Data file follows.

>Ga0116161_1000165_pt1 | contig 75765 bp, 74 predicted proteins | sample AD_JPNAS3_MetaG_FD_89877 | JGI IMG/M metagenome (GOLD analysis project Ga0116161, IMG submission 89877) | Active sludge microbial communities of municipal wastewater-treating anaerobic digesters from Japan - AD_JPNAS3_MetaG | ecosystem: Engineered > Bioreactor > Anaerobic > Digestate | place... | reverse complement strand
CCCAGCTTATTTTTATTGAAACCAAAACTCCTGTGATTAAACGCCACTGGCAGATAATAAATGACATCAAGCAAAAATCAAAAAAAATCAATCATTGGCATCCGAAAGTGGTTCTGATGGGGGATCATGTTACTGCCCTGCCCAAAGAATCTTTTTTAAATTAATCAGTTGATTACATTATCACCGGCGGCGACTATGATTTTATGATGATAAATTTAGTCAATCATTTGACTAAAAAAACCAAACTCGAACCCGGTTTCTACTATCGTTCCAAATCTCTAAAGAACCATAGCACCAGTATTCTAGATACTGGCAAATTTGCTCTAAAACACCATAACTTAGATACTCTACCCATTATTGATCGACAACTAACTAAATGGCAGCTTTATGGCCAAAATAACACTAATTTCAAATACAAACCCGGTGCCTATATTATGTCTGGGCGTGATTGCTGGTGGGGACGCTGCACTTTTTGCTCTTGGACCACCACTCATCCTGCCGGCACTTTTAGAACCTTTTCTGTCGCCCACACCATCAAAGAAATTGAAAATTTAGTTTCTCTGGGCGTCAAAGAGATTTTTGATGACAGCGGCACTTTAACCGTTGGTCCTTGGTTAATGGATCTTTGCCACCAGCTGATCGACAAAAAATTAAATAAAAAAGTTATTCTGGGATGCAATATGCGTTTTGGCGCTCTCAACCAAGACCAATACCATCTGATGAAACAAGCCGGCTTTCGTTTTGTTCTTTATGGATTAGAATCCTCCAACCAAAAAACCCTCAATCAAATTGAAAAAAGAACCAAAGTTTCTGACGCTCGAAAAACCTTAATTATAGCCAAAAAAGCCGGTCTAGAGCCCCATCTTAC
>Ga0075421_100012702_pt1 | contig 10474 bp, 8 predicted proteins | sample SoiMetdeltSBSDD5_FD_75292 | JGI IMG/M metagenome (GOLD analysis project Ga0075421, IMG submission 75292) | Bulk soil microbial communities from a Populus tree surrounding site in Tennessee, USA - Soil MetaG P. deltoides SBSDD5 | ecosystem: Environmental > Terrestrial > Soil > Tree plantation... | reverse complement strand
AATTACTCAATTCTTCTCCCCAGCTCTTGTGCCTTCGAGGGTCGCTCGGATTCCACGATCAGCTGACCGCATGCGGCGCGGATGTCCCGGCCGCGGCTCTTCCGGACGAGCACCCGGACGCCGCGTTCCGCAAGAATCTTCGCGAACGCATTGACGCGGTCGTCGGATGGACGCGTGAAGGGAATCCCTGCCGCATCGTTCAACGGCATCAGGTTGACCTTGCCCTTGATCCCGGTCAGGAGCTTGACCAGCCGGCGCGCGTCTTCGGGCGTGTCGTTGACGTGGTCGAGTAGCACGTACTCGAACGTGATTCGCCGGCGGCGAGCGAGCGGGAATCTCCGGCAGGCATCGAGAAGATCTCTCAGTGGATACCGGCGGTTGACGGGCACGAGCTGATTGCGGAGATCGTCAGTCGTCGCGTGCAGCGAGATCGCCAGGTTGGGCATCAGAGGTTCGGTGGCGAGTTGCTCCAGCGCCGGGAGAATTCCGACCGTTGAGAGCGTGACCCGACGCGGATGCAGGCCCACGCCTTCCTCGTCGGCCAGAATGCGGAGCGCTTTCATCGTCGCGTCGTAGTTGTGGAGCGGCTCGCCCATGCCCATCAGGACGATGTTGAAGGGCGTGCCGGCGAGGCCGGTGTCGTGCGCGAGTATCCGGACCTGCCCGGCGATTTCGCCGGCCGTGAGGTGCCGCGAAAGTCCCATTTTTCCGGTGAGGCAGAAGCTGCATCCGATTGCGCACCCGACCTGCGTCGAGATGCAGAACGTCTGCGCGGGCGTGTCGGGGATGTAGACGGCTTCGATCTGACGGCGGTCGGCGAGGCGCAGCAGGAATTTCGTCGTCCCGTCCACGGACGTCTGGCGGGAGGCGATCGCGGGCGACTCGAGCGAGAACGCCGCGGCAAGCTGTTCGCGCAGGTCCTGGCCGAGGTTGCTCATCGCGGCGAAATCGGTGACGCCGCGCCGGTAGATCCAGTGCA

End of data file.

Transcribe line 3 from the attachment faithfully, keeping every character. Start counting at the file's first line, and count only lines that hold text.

>Ga0075421_100012702_pt1 | contig 10474 bp, 8 predicted proteins | sample SoiMetdeltSBSDD5_FD_75292 | JGI IMG/M metagenome (GOLD analysis project Ga0075421, IMG submission 75292) | Bulk soil microbial communities from a Populus tree surrounding site in Tennessee, USA - Soil MetaG P. deltoides SBSDD5 | ecosystem: Environmental > Terrestrial > Soil > Tree plantation... | reverse complement strand